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The nature of photographs or photography has entered our common language to the extent that we find ourselves speaking easily of photographic memories or photographic likenesses. We have theatre that titles itself, "I, camera". We even say that the camera cannot lie; an oxymoron worthy of Orwell himself. It is therefore both timely and important that we turn our attention to the philosophical ideas and constructs that underlie the nature of photography; what it is and is not; what it can be and cannot; how it is used and how it should not; how it is understood and misunderstood.
This collection of essays edited by Scott Walden represents both a broad sweep of the major perspectives of the debate that is accessible to the generalist interested reader, and a degree of seminal scholarly work that will enlighten the student and refresh the informed.
Walden reminds us that the philosophical debate around photography received considerable and fashionable attention in the 1970s and 80s, especially when in the orbit of writers like Barthes and Sontag, but the technology has changed so much that we need to seriously reconsider the issue. Of course, we no longer think of the photograph as being the pencil of nature as Fox Talbot did in his landmark series of essays published between 1844 and 1846 in which he speaks of sun-pictures unaided by the artist's pencil. We know that there is both a machine and a person, both editorial eye and mechanical interference in the production of the final print. We know that what is included is as important as what is excluded. And we know that photographs are both evidence and red herrings when it comes to the search for and verification of truth.
However, what we do not know so clearly, and what Walden and his contributors help us to uncover, is what this really means for our relationships with the world; what we see, how we see it and why.
There are 13 essays and an epilogue in the book, as well as a very useful introduction by Walden himself. Most are newly written for the collection, but some contributions, from Roger Scruton and Arthur Danto for example, are included because of their enduring significance to the debate. The book can be read sequentially or in a more random manner, for although there is a sense of the essays forming a thesis, each is also independent of the others.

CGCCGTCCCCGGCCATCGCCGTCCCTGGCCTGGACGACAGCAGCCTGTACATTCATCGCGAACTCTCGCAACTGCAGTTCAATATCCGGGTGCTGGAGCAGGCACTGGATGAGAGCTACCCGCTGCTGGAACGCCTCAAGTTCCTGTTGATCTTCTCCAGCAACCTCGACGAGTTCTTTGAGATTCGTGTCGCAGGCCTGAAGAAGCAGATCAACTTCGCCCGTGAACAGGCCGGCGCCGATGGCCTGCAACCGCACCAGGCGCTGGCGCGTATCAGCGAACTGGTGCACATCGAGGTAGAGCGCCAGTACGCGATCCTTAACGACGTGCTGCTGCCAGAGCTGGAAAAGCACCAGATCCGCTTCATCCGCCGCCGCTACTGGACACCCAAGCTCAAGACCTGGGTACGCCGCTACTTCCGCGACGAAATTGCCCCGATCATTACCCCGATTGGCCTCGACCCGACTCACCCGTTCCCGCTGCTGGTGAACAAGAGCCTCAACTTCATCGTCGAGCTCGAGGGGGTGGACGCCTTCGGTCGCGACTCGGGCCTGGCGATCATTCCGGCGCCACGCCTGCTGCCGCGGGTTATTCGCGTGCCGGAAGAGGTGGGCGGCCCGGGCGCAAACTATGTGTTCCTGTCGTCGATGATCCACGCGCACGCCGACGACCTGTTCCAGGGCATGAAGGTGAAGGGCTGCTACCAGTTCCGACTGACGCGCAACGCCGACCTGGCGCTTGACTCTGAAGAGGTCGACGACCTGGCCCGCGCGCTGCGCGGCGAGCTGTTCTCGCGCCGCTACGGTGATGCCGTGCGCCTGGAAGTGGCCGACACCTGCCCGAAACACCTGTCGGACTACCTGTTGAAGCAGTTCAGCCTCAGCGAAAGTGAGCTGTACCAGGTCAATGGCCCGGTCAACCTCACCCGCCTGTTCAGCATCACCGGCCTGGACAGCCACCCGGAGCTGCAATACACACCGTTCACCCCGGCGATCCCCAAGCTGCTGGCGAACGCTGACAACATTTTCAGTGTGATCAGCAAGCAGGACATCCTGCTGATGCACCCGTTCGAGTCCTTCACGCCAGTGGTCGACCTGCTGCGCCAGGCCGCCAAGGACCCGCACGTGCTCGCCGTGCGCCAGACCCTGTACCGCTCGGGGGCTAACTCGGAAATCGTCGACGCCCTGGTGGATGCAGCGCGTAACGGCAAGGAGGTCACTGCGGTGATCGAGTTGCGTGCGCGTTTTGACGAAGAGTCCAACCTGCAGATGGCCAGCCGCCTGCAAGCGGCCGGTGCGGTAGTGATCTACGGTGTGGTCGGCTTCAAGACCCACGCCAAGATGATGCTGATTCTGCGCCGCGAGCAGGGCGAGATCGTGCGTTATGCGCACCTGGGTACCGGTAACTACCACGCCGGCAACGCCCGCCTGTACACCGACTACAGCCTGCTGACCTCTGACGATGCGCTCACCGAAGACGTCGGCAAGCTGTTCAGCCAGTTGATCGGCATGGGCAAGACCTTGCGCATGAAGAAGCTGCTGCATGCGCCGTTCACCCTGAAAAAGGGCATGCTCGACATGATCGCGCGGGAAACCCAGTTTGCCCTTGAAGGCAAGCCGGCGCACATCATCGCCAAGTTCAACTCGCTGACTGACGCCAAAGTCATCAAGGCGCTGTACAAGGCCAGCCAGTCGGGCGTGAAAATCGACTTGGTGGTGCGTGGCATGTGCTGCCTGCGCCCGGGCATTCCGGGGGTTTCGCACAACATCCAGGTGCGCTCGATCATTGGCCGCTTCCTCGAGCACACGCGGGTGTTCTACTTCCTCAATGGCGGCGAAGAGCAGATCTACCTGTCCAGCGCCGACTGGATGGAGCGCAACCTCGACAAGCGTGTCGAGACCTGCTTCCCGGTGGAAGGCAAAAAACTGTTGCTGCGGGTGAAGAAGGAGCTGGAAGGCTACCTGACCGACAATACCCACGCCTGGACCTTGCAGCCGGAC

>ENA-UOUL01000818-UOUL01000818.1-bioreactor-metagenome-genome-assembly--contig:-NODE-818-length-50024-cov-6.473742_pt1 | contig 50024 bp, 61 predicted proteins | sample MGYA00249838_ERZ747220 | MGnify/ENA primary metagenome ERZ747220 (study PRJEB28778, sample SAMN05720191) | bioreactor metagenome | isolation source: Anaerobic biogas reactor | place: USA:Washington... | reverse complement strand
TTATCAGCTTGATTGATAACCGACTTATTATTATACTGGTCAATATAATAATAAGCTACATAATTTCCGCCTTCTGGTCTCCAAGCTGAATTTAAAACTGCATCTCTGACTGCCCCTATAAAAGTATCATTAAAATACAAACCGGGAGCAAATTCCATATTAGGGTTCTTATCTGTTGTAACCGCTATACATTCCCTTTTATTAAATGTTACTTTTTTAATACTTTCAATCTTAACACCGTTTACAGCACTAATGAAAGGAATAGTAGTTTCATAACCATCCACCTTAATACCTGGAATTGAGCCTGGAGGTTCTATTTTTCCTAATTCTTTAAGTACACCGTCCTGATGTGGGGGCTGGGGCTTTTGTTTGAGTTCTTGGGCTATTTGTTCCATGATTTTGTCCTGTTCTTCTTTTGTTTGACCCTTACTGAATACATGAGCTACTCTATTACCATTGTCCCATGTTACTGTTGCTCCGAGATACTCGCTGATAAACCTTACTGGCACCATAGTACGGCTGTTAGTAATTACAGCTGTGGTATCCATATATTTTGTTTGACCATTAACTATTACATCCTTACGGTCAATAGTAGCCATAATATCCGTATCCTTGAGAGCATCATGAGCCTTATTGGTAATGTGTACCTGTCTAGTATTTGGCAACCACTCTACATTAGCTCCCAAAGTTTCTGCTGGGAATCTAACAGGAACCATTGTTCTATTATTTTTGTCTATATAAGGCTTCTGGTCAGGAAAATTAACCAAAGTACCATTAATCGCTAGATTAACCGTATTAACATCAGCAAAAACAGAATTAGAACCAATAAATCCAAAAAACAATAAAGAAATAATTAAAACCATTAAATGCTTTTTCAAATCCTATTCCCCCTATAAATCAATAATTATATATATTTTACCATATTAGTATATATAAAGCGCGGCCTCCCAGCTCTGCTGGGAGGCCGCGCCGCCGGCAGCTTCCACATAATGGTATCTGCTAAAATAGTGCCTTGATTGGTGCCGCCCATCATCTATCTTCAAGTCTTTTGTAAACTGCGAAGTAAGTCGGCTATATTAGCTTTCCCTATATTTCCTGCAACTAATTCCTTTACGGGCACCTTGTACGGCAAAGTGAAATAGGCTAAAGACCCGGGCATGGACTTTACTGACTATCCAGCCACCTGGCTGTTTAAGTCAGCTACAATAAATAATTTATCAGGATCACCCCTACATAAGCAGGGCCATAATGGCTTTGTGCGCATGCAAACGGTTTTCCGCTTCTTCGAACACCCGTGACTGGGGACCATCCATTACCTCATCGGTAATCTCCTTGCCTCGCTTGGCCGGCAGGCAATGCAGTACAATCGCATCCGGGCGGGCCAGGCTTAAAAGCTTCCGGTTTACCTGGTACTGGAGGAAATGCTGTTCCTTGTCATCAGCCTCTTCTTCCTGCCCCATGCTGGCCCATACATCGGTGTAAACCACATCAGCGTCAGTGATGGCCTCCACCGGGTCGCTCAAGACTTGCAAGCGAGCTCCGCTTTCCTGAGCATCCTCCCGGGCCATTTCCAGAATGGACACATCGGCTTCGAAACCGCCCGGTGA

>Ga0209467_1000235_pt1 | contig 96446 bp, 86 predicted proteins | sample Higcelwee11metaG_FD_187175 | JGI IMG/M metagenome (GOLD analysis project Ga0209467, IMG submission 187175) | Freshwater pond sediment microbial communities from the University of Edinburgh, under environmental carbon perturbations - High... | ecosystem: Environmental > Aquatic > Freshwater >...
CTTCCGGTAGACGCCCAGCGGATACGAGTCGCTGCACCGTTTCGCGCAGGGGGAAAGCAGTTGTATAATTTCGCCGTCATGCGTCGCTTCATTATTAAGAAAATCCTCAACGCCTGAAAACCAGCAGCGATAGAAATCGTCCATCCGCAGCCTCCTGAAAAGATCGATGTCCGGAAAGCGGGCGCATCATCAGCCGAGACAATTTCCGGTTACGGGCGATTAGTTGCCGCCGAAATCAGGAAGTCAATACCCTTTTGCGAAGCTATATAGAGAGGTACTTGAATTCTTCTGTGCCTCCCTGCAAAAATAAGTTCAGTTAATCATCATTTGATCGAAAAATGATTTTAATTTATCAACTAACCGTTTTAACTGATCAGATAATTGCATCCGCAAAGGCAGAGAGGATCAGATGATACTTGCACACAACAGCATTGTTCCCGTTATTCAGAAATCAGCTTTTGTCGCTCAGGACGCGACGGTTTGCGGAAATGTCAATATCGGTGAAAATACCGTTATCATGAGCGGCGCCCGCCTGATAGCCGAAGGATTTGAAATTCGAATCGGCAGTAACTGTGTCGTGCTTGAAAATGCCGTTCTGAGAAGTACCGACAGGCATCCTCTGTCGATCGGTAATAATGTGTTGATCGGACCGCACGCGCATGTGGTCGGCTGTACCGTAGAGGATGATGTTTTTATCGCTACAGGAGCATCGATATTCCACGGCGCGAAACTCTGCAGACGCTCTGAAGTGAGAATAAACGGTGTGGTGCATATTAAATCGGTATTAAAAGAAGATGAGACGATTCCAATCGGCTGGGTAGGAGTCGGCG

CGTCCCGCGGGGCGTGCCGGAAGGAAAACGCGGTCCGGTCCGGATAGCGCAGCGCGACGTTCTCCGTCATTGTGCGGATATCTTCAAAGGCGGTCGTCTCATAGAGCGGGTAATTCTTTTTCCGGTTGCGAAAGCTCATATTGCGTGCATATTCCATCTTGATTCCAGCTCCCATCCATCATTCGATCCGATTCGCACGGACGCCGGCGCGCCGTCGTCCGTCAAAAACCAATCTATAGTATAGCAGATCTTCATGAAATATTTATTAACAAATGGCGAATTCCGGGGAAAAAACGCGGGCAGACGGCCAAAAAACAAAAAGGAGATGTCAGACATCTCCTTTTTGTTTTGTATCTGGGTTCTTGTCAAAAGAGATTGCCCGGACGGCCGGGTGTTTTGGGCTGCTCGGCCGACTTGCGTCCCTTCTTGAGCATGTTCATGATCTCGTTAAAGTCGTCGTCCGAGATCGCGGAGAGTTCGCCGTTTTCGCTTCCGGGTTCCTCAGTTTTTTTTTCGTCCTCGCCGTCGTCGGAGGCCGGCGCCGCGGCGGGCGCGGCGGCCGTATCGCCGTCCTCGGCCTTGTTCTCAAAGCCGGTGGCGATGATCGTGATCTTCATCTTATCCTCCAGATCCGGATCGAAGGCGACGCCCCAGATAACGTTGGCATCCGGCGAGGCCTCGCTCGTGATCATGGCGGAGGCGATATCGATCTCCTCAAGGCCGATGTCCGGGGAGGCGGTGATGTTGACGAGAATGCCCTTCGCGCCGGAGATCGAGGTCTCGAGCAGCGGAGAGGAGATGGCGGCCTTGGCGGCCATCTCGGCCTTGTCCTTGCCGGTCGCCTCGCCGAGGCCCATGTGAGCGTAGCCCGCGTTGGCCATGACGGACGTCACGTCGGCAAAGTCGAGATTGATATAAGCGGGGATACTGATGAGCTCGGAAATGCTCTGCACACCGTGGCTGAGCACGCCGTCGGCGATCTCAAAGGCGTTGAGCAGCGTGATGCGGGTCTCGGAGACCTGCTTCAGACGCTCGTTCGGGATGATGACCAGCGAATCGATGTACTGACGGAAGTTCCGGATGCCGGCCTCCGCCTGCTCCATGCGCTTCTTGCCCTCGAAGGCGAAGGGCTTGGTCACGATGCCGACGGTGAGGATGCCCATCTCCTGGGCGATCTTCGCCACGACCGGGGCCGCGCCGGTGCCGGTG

Kendall Walton begins by considering the nature of photographic realism, and arguing that photographs are in some sense actually transparent, that is to say they are more important for the way in which they are pictures through which we see the world than they may be as pictures in themselves. He notes that photographs, even if they are fakes, are at some level of something real. They may be touched up, airbrushed, collaged, transposed, mocked up, cropped or whatever, but they are not imaginary in the way that a painting can be. Even pictures of fairies at the bottom of the garden were real in some sense, albeit a fraudulent one. However, it may be a category mistake to think that the realism that we would associate or attribute to a painting -- a portrait's likeness to the sitter for example or the accurate rendition of a building in all its detail -- is realism in the same sense as we should understand the term in relation to a photograph. It is probably true that a court of law would regard a photograph of an event as more trustworthy than a pencil sketch. We need only think back to the way divorce cases somehow needed a photograph of the adulterous couple, usually in some hotel bedroom taken by a man with a trilby hat and stained trench coat, in order to provide incontrovertible truth that the event actually took place -- he was there, he took the photograph, here is the proof. A quick sketch or artist's impression would not be quite the same. But it is truth and proof of a certain kind. And just as the invention of photography changed forever the nature of painting, so also was the nature of representational truth. As Walton suggests, while the invention of the camera gave us a new way of making pictures of the world, it also gave a new way of seeing the world. To some degree or another, this is the kernel of the debate, and the centre of the book.
Cynthia Freeland, Aaron Meskin and Jonathon Cohen, Scott Walden and Barbara Savedoff pick up similar themes in later chapters when considering icons, evidence, truth and documentary authority respectively. David Davies uses Cartier-Bresson's hugely influential work as an example around which to refute Roger Scruton's argument against photography being art. Patrick Maynard begins the discussion of composition and technique. Dominic McIver Lopes considers the ability to appreciate photography differently. Kendall Walton has a second contribution in which he examines the photographic capture of nature and landscapes. And in a thematic grouping to end the book, Noel Carroll, Gregory Currie and Arthur Danto consider movie stars, narrative power and the control of imagery.
Like any good collection of essays the contributions to this book encapsulate the major themes and debates, but neither produce definitive answers nor are partisan in their approach. It is to be recommended to both students of the discipline and the general reader. It undoubtedly contributes greatly to the literature and occupy a favourite spot on the book shelves of many a student.
© 2008 Mark Welch
Mark Welch, British Columbia